TELLING HIS STORY
Here is the text that will go on the recognizable blue-and-yellow historical markers that dot Pennsylvania's history rich landscape:
"Revolutionary jazz pianist who got his start in Pittsburgh. While there he became the first African American on a radio broadcast. He influenced many other jazz greats, and his band launched the careers of Billy Eckstein, Dizzy Gillespie, Charlie Parker, Nat King Cole and others. He was inducted into the Big Band and Jazz Hall of Fame in 1980."


James Johnson, who runs the Afro-American Institute of Music in Pittsburgh’s Homewood neighborhood, said it would be tough for any jazz piano player to go through life without being influenced — consciously or not — by the legacy of Earl “Fatha” Hines.

Born in 1903 in Duquesne, Earl Kenneth Hines went on to become one of the most influential jazz pianists of the genre.

He will be formally recognized by the Pennsylvania Historical & Museum Commission with a historical marker in his hometown.

“It would be tough to get around him, period, as a piano player,” Johnson said. “Piano was a lot more of the ragtime type of tradition when he started. Earl was with Louis Armstrong for a long time in Chicago, and eventually he began imitating trumpet lines on the piano.”

“He’s one of the original jazz legends from Pittsburgh,” said Nelson Harrison, a Pittsburgh native, jazz musician, composer and clinical psychologist. “Every time a Pittsburgher hit the scene, their particular style formed a whole new approach to the music. And their dependents became very famous.”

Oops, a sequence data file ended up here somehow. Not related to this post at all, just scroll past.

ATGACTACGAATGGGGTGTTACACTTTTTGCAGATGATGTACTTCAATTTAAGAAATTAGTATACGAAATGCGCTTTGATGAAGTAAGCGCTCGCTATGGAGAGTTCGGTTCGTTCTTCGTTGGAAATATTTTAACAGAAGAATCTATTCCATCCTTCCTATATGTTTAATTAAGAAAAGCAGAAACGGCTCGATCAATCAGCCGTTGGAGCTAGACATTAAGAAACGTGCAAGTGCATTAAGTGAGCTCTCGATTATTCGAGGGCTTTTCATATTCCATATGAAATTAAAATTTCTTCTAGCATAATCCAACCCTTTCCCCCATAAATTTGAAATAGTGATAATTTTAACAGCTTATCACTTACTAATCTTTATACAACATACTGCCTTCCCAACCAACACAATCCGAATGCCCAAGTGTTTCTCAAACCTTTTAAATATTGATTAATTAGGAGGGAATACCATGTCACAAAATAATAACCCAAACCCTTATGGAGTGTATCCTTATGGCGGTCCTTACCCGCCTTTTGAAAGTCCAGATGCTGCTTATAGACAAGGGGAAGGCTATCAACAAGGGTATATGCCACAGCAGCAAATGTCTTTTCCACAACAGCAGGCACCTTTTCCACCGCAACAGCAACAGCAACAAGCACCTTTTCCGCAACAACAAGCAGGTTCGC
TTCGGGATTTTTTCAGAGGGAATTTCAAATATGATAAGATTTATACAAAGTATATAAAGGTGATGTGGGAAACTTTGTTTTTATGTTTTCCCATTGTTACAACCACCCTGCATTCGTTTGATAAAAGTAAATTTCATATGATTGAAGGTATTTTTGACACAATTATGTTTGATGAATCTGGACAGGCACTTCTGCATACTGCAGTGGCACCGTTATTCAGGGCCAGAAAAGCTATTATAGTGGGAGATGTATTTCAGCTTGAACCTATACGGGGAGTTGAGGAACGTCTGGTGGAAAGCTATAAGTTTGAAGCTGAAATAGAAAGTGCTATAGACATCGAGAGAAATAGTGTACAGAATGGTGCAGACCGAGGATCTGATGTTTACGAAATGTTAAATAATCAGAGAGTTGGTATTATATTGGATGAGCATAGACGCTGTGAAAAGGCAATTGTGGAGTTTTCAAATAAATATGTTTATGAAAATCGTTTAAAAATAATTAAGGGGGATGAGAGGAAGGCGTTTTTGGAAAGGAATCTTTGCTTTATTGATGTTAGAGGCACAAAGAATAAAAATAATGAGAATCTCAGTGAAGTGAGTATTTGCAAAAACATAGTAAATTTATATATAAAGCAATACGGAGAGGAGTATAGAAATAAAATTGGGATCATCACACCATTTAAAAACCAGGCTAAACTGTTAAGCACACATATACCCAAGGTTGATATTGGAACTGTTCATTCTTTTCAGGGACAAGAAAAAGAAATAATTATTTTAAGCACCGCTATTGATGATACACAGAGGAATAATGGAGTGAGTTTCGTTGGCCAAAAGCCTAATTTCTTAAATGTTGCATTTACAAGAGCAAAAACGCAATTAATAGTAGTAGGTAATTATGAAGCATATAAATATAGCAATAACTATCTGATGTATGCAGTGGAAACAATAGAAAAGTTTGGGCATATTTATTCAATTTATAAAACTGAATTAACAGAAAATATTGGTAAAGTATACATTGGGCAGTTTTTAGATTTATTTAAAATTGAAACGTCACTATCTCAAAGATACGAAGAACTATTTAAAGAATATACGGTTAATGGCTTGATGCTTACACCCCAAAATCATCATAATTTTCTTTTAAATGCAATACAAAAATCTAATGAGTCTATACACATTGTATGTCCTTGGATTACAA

Harrison said Hines’ signature piano style was forged during his time with Armstrong.

“He was playing with the strongest trumpet player of the day,” Harrison said. “And he would say, ‘They need to hear my notes, too,’ so he would play ‘trumpet-style’ piano using octaves, so he could be heard better.”

Harrison got a chance to perform with Hines in 1975, when he played a weeklong engagement at Heinz Hall with Billy Eckstine’s orchestra.

Harrison said Hines is “essentially the father of the modern school of jazz piano.”

“Nobody disputes that the greatest jazz pianist of all time was Art Tatum,” Harrison said. “But his idol was ‘Fatha’ Hines.”

Below, hear Hines’s distinctive piano style during a solo performance at the 1974 Montreux Jazz Festival:

Hines’s bands in the 1940s helped launch the careers of jazz mainstays like Charlie Parker and Dizzy Gillespie, and he worked extensively with other Pittsburgh jazz luminaries like Billy Eckstine and Billy Strayhorn.

Jazz legend Duke Ellington once said that “the seeds of bop were in Earl Hines’s piano style.” Hines even fronted Ellington’s orchestra briefly, when Ellington became ill in 1944.

Marva Josie of Clairton was Hines’s lead singer between the 1960s and ’70s. During their time sharing the stage, they performed for two U.S. presidents.

“He deserves it,” Josie said of the historical marker. “I was on the road with him for 16 years and he overwhelmed people, playing every night. He was just a very happy person.”

Josie said she was immediately drawn to Hines’s creativity.

“I wasn’t his age, but I’d heard so many other musicians talk about his approach to playing,” she said. “The way he was playing taught me how to ‘sing through’ the rest of the band. He gave us a chance to be creative on the spot, and it was wonderful. A lot of times when you work with musicians, that doesn’t happen.”

In Gillespie’s book, “To Be or Not to Bop,” he encapsulates Hines’s massive influence extremely well.

“He changed the style of the piano,” Gillespie wrote. “You can find the roots of Bud Powell, Herbie Hancock, all the guys who came after that. If it hadn’t been for Earl Hines blazing the path for the next generation to come, it’s no telling where or how they would be playing now. There were individual variations but the style of … the modern piano came from Earl Hines.”

Patrick Varine is a Tribune-Review staff writer. You can contact Patrick at 724-850-2862, pvarine@triblive.com or via Twitter .